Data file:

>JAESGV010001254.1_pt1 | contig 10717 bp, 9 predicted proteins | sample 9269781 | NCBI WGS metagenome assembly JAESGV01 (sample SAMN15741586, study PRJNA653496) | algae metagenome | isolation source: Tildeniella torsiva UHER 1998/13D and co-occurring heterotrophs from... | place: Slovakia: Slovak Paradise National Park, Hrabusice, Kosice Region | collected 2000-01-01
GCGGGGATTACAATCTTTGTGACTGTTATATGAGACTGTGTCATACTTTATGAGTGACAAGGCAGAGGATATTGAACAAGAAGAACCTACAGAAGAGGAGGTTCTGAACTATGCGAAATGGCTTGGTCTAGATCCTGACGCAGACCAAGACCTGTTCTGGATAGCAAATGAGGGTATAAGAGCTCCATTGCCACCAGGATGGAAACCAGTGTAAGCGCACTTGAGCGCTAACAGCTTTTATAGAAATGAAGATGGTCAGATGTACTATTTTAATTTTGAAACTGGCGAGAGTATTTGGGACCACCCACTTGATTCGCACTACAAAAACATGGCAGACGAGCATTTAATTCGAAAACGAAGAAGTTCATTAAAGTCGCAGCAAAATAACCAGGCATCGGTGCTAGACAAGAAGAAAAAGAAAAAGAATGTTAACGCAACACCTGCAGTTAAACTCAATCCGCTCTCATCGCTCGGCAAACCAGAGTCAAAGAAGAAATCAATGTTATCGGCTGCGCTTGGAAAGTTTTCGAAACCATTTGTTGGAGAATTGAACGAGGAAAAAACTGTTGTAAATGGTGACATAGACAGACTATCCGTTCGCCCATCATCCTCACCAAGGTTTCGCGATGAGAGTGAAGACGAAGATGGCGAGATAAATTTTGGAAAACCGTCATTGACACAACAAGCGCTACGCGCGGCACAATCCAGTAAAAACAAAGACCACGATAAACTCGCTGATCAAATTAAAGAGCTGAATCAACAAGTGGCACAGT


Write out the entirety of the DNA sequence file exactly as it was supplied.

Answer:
>JAESGV010001254.1_pt1 | contig 10717 bp, 9 predicted proteins | sample 9269781 | NCBI WGS metagenome assembly JAESGV01 (sample SAMN15741586, study PRJNA653496) | algae metagenome | isolation source: Tildeniella torsiva UHER 1998/13D and co-occurring heterotrophs from... | place: Slovakia: Slovak Paradise National Park, Hrabusice, Kosice Region | collected 2000-01-01
GCGGGGATTACAATCTTTGTGACTGTTATATGAGACTGTGTCATACTTTATGAGTGACAAGGCAGAGGATATTGAACAAGAAGAACCTACAGAAGAGGAGGTTCTGAACTATGCGAAATGGCTTGGTCTAGATCCTGACGCAGACCAAGACCTGTTCTGGATAGCAAATGAGGGTATAAGAGCTCCATTGCCACCAGGATGGAAACCAGTGTAAGCGCACTTGAGCGCTAACAGCTTTTATAGAAATGAAGATGGTCAGATGTACTATTTTAATTTTGAAACTGGCGAGAGTATTTGGGACCACCCACTTGATTCGCACTACAAAAACATGGCAGACGAGCATTTAATTCGAAAACGAAGAAGTTCATTAAAGTCGCAGCAAAATAACCAGGCATCGGTGCTAGACAAGAAGAAAAAGAAAAAGAATGTTAACGCAACACCTGCAGTTAAACTCAATCCGCTCTCATCGCTCGGCAAACCAGAGTCAAAGAAGAAATCAATGTTATCGGCTGCGCTTGGAAAGTTTTCGAAACCATTTGTTGGAGAATTGAACGAGGAAAAAACTGTTGTAAATGGTGACATAGACAGACTATCCGTTCGCCCATCATCCTCACCAAGGTTTCGCGATGAGAGTGAAGACGAAGATGGCGAGATAAATTTTGGAAAACCGTCATTGACACAACAAGCGCTACGCGCGGCACAATCCAGTAAAAACAAAGACCACGATAAACTCGCTGATCAAATTAAAGAGCTGAATCAACAAGTGGCACAGT